Square’s Cash App spokesperson Katie Dally sent a statement via email: “We are always working to protect our customers, which includes educating them about phishing scams.”

“As a reminder, the Cash App team will never ask customers to send them money, nor will they solicit a customer’s PIN or sign-in code outside of the app.”

“If you believe you have fallen victim to a scam, you should contact Cash App support through the app or website immediately.”

Cash App did not address the problems that Williams faced or specific questions raised by the USA TODAY Network’s Detroit Free Press, including what Cash App might be doing to stop online listings for a customer service line for the company when the company doesn’t have one. 

A real phone number that could pop up when you Google Cash App and Customer Support is 855-351-2274 — and yes, that is a real number — offers a recording to tell people to contact a team member through the Cash App. Or you can see Cash.App/help. 

And the recording states: “Please be aware that Cash App employees are often impersonated by scammers circulating fake phone numbers online.” 

The Cash App website states: “Please note that there are currently no phone numbers that you can call to speak with Cash Support.”

Lots of disclaimers but, frankly, it’s not much help if someone gets tripped up by one of these fake phone numbers online. Who would imagine that a financial services company wouldn’t have a live person available to handle problems?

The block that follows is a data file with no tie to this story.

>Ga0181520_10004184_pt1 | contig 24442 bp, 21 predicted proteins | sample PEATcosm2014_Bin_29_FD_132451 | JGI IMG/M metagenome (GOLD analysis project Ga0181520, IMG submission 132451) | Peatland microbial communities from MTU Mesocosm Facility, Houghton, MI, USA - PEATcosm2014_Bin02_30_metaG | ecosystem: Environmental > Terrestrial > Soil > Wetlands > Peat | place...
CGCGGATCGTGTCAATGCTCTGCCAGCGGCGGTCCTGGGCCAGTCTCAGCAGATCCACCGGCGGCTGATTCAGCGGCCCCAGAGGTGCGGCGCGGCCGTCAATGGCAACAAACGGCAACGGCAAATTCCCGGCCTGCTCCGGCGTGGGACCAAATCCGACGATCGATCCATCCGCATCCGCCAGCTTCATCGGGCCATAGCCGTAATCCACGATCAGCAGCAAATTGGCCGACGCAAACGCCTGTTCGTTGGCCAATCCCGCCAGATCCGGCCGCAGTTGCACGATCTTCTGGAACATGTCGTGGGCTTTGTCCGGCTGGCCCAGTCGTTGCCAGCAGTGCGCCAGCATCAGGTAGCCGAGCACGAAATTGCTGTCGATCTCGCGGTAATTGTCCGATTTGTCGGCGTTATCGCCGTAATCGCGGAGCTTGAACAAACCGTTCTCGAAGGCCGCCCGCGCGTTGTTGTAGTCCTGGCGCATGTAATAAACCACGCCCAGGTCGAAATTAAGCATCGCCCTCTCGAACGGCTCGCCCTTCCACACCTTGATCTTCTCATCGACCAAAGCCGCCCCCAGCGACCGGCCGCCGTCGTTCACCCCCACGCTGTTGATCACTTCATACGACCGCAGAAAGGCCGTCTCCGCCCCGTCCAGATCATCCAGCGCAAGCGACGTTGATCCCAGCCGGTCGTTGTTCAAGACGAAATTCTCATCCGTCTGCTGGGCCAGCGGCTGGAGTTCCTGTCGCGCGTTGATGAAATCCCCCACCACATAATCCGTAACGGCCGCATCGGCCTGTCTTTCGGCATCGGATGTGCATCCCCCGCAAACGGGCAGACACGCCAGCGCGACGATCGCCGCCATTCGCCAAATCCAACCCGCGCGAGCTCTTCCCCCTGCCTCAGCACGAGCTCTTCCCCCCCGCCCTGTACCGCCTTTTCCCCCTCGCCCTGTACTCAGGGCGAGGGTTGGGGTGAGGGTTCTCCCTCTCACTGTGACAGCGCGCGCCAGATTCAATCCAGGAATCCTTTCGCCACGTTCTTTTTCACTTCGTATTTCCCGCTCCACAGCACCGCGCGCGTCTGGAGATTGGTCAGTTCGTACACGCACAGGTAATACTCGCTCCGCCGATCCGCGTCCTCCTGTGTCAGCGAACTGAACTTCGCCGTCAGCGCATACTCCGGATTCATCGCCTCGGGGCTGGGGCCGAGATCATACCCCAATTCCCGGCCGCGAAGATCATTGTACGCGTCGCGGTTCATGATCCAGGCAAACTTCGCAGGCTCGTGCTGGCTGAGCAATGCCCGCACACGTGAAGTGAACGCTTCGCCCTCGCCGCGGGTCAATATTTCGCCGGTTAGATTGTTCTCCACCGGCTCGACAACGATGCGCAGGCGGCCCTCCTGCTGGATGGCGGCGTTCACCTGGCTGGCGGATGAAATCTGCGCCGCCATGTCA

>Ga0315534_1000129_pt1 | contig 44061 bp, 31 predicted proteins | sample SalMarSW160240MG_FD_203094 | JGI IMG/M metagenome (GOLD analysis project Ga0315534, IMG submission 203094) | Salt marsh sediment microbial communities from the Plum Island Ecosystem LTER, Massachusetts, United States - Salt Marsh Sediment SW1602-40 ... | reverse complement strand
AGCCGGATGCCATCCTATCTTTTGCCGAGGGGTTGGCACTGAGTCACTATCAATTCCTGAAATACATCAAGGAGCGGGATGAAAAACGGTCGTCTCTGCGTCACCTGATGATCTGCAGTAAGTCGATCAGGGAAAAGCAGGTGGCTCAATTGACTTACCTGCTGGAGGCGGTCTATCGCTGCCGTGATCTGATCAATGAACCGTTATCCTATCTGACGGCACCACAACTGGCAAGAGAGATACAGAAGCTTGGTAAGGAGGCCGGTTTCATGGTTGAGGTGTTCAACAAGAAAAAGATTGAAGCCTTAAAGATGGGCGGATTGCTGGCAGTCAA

The Better Business Bureau is warning that is has received several reports over the last few months from consumers who lost thousands of dollars after speaking with an alleged Cash App customer support person.

“Consumers searched online to find the customer service department phone number for Cash App,” according to a BBB statement.

The scam starts when a “representative” on the other end of the line then requests the consumer’s login information to be able to “further assess the problem.”

In reality, the scammers use these so-called dummy accounts, according to the BBB, to transfer money out of the consumer’s account into the scammer’s account.

Williams said she would never have signed up for Cash App had she known that no customer service was offered by phone.

Williams said she doesn’t hold Cash App responsible for the fraudulent activity, but she does believe they’re responsible for having no telephone number to call and inadequate customer service and support. And she had a hard time getting a response from the company through email and Twitter. She said she did not get a response until the BBB was contacted. 

While the BBB website currently has an alert about customer service when you try to research Square Inc., the BBB site also continues to have an A-plus rating for the company, which upsets Williams as well.

But Melanie Duquesnel, president and CEO of the Better Business Bureau Serving Eastern Michigan noted: “In this situation, the scammer unlawfully used Cash App’s brand to benefit the scammer NOT Cash App.  While any business would love to not have those with ill-intent use their brand to scam someone, businesses cannot control everyone from every situation.”

As for the grading system, she noted that the “BBB’s rating algorithm, for any company, is not dependent upon a style of service that is provided to their customers.”

Williams said she was frustrated by the lack of response from Cash App. At one point, she said, she was told that the money was sent to one of her contacts but she was a first-time user of the app and doesn’t see how that could have even happened. 

“It’s just this moneymaking thing that they’re kind of detached from.”

Follow Detroit Free Press personal finance critic Susan Tompor on Twitter @tompor.

This article originally appeared on Detroit Free Press: Square Cash App: Scammers orchestrate impersonation scheme to steal